Zimmerman and Holiday’s action served as a cap to a month of activism for Standing Rock called “Action for December.” “This comes as a sort of finale for all that,” Zimmerman said. “It also was good timing in that it’s the New Year and it’s giving hope for another way. We heard a lot of responses from people on social media and people we talked to like, ‘What a great way to start the new year,’ because people are feeling, in the current climate, down about a lot of things.”
Few—if any—of those actions had the sheer reach of Zimmerman and Holiday’s climb. “It was a safe way to get the message out to many, many people,” Zimmerman said. The game was attended by 66,872 people and viewed by many more watching at home, not to mention the widespread coverage the action garnered as the media reacted to the ongoing protest.
“We were looking for the crowd to have a response and to spread the message. We were really happy with how it spread on social media,” Zimmerman said. “We’ve heard lots of stories of people closing their accounts with US Bank and taking their money to credit unions instead. And we’ve heard a lot of people saying they were inspired and uplifted by the action, and inspired to take action themselves.”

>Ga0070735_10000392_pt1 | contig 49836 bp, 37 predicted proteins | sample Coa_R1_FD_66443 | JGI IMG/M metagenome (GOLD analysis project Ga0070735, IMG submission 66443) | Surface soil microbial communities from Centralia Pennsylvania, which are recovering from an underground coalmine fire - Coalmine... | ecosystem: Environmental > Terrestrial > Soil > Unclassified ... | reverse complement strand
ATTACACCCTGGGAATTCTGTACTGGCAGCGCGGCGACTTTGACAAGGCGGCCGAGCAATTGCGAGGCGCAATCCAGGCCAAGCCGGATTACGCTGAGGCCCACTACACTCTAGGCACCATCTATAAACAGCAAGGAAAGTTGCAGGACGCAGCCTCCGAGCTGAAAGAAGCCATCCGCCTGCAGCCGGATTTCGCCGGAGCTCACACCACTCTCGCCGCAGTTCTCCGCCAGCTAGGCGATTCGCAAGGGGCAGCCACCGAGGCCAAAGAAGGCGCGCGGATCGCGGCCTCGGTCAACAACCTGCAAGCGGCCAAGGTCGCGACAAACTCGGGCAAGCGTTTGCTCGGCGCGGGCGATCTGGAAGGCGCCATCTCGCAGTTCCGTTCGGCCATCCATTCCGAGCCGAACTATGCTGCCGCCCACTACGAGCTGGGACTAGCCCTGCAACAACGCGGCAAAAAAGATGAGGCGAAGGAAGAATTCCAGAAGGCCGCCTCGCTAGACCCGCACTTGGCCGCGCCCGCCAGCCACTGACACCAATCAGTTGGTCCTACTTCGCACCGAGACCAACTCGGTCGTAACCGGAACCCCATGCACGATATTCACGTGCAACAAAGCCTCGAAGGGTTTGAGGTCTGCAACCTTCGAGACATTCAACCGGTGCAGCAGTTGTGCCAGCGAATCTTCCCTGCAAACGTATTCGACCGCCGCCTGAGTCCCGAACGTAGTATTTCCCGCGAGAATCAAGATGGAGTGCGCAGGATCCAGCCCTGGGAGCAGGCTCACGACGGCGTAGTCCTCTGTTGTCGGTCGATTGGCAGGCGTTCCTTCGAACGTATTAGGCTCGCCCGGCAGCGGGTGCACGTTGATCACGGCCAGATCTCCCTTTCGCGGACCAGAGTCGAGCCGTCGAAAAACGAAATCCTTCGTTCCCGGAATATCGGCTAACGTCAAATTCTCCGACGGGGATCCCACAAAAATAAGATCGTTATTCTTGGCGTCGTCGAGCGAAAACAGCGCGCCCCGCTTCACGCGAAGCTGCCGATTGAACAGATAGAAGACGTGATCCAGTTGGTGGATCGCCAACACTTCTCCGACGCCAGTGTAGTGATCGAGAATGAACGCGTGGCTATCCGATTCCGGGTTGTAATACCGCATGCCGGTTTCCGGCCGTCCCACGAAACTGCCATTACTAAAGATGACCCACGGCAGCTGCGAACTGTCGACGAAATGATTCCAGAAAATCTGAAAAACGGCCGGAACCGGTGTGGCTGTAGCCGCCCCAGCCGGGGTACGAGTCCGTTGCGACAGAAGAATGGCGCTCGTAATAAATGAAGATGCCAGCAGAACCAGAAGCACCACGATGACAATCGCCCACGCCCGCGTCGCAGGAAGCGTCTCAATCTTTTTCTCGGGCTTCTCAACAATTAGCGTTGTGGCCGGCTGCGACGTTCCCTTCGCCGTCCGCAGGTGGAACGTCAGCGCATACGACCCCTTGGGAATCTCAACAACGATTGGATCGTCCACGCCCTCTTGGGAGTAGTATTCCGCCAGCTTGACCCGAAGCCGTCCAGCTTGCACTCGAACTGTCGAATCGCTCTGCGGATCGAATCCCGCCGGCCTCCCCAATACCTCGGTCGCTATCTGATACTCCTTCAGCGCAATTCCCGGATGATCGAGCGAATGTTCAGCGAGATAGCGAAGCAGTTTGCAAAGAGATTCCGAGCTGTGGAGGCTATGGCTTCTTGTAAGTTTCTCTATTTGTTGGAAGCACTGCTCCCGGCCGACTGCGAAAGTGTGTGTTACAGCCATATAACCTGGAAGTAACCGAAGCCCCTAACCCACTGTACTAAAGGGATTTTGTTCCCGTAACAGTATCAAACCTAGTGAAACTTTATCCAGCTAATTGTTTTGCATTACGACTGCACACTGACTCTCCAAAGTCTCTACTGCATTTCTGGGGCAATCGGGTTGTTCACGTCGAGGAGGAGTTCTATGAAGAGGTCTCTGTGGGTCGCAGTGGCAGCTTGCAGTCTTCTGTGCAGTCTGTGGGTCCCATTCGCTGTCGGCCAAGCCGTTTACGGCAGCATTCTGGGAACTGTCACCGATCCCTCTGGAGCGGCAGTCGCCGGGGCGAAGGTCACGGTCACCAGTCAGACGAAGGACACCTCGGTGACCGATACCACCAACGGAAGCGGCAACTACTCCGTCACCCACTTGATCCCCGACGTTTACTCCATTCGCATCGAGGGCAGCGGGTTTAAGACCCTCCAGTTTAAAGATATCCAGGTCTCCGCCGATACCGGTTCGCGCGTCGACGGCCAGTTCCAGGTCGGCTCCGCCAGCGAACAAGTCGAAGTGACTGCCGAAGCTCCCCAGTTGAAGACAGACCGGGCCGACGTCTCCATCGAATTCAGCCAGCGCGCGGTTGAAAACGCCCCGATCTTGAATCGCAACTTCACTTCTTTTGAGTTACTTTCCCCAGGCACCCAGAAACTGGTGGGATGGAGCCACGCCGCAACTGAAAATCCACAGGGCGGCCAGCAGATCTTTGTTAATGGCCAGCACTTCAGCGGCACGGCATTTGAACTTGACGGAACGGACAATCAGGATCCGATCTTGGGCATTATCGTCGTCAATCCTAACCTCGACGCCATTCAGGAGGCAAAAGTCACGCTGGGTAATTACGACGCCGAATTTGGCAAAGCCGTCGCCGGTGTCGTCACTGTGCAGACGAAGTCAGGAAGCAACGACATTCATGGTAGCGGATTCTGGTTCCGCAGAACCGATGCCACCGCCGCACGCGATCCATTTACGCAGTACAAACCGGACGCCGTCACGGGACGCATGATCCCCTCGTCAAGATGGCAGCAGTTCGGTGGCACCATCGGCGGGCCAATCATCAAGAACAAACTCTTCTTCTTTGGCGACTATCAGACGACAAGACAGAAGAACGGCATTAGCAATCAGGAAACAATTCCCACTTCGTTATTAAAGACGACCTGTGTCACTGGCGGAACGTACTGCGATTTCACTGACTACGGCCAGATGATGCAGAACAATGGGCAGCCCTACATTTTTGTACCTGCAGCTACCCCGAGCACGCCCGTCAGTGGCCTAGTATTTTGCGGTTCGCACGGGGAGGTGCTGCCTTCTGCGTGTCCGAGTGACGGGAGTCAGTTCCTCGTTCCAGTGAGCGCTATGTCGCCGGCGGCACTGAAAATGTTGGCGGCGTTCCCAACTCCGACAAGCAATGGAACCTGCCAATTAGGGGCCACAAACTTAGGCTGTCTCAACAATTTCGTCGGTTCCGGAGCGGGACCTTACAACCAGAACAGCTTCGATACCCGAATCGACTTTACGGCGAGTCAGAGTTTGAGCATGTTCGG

Some boos were audible over the TV microphones, but Zimmerman said reception in the stadium was largely positive. “When the Bears scored, I heard booing, but other than that we heard lots of cheering. When we were dabbing and stuff and rappelling down, people were excited about that. I also heard reactions from a lot of people that there was sort of a delayed response. When the banner came down, people were saying it looked so official that they thought, oh, this is part of the stadium or part of the game. They weren’t sure what it was. It wasn’t until people started looking up the hashtag—you know, #NoDAPL—until they realized what was going on.”